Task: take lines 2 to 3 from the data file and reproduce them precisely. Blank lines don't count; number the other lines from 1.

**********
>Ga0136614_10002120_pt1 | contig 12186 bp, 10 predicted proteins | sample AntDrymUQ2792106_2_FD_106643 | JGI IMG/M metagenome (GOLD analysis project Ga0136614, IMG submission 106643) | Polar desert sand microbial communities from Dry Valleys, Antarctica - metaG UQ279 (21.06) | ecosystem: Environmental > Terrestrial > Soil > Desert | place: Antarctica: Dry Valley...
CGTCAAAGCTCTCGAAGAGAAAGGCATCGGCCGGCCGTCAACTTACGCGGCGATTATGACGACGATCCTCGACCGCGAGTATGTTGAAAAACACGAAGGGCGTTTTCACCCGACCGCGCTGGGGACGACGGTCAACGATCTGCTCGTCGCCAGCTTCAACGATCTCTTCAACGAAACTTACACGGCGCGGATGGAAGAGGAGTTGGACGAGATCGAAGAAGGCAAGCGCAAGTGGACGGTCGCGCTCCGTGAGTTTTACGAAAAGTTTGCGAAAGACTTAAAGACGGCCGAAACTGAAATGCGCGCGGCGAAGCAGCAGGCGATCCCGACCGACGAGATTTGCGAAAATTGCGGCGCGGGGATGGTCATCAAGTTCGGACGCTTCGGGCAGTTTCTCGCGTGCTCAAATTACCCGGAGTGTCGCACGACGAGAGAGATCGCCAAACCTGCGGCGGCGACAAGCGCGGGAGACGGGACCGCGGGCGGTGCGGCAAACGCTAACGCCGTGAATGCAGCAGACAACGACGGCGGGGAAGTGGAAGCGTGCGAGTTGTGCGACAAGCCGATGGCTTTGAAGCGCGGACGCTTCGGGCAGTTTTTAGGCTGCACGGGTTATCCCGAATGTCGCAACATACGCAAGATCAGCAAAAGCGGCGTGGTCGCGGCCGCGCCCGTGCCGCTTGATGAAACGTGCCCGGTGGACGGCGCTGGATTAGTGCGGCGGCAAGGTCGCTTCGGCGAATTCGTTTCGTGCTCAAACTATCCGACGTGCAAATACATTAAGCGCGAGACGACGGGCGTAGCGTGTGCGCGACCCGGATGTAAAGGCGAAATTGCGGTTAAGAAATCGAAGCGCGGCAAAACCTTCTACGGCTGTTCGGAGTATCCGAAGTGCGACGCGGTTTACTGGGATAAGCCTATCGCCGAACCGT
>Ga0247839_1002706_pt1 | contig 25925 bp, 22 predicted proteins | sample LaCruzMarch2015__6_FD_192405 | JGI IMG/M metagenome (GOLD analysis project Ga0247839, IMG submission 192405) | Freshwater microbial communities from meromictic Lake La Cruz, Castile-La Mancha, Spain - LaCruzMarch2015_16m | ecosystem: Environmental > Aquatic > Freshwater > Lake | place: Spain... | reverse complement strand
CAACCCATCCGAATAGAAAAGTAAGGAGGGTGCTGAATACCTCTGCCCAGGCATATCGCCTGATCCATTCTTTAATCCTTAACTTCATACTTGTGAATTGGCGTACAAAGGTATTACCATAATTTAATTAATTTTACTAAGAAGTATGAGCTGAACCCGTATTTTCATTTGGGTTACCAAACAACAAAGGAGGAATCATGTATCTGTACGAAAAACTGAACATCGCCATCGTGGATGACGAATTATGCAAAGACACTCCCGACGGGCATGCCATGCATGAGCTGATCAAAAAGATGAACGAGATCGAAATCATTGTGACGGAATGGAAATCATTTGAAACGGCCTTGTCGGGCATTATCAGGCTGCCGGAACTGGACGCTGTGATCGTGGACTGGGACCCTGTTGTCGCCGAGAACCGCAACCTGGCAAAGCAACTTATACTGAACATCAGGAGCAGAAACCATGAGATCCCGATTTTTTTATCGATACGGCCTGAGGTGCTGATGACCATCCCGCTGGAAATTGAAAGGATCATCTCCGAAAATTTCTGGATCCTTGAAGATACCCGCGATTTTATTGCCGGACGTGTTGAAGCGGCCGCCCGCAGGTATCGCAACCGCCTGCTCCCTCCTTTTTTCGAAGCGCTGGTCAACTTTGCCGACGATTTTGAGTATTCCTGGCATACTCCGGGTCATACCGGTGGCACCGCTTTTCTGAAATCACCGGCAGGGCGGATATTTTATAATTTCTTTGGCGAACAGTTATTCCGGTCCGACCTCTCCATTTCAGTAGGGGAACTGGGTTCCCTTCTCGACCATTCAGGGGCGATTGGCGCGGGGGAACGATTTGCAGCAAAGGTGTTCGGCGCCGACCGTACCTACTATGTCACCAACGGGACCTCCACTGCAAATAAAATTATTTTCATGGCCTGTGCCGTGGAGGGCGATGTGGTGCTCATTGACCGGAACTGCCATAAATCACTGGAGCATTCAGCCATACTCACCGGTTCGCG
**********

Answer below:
CGTCAAAGCTCTCGAAGAGAAAGGCATCGGCCGGCCGTCAACTTACGCGGCGATTATGACGACGATCCTCGACCGCGAGTATGTTGAAAAACACGAAGGGCGTTTTCACCCGACCGCGCTGGGGACGACGGTCAACGATCTGCTCGTCGCCAGCTTCAACGATCTCTTCAACGAAACTTACACGGCGCGGATGGAAGAGGAGTTGGACGAGATCGAAGAAGGCAAGCGCAAGTGGACGGTCGCGCTCCGTGAGTTTTACGAAAAGTTTGCGAAAGACTTAAAGACGGCCGAAACTGAAATGCGCGCGGCGAAGCAGCAGGCGATCCCGACCGACGAGATTTGCGAAAATTGCGGCGCGGGGATGGTCATCAAGTTCGGACGCTTCGGGCAGTTTCTCGCGTGCTCAAATTACCCGGAGTGTCGCACGACGAGAGAGATCGCCAAACCTGCGGCGGCGACAAGCGCGGGAGACGGGACCGCGGGCGGTGCGGCAAACGCTAACGCCGTGAATGCAGCAGACAACGACGGCGGGGAAGTGGAAGCGTGCGAGTTGTGCGACAAGCCGATGGCTTTGAAGCGCGGACGCTTCGGGCAGTTTTTAGGCTGCACGGGTTATCCCGAATGTCGCAACATACGCAAGATCAGCAAAAGCGGCGTGGTCGCGGCCGCGCCCGTGCCGCTTGATGAAACGTGCCCGGTGGACGGCGCTGGATTAGTGCGGCGGCAAGGTCGCTTCGGCGAATTCGTTTCGTGCTCAAACTATCCGACGTGCAAATACATTAAGCGCGAGACGACGGGCGTAGCGTGTGCGCGACCCGGATGTAAAGGCGAAATTGCGGTTAAGAAATCGAAGCGCGGCAAAACCTTCTACGGCTGTTCGGAGTATCCGAAGTGCGACGCGGTTTACTGGGATAAGCCTATCGCCGAACCGT
>Ga0247839_1002706_pt1 | contig 25925 bp, 22 predicted proteins | sample LaCruzMarch2015__6_FD_192405 | JGI IMG/M metagenome (GOLD analysis project Ga0247839, IMG submission 192405) | Freshwater microbial communities from meromictic Lake La Cruz, Castile-La Mancha, Spain - LaCruzMarch2015_16m | ecosystem: Environmental > Aquatic > Freshwater > Lake | place: Spain... | reverse complement strand